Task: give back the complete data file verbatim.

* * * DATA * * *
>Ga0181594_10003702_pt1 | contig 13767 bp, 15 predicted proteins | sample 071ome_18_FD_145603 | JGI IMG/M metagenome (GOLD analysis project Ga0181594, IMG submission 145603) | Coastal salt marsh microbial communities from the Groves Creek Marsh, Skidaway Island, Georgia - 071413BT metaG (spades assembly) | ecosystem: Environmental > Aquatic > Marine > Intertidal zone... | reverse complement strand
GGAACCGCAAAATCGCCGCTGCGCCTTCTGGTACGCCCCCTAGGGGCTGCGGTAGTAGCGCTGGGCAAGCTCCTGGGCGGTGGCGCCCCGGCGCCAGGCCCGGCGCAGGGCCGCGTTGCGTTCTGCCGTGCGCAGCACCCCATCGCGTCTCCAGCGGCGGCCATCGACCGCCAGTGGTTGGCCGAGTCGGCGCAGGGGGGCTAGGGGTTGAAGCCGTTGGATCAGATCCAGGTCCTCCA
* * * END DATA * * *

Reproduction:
>Ga0181594_10003702_pt1 | contig 13767 bp, 15 predicted proteins | sample 071ome_18_FD_145603 | JGI IMG/M metagenome (GOLD analysis project Ga0181594, IMG submission 145603) | Coastal salt marsh microbial communities from the Groves Creek Marsh, Skidaway Island, Georgia - 071413BT metaG (spades assembly) | ecosystem: Environmental > Aquatic > Marine > Intertidal zone... | reverse complement strand
GGAACCGCAAAATCGCCGCTGCGCCTTCTGGTACGCCCCCTAGGGGCTGCGGTAGTAGCGCTGGGCAAGCTCCTGGGCGGTGGCGCCCCGGCGCCAGGCCCGGCGCAGGGCCGCGTTGCGTTCTGCCGTGCGCAGCACCCCATCGCGTCTCCAGCGGCGGCCATCGACCGCCAGTGGTTGGCCGAGTCGGCGCAGGGGGGCTAGGGGTTGAAGCCGTTGGATCAGATCCAGGTCCTCCA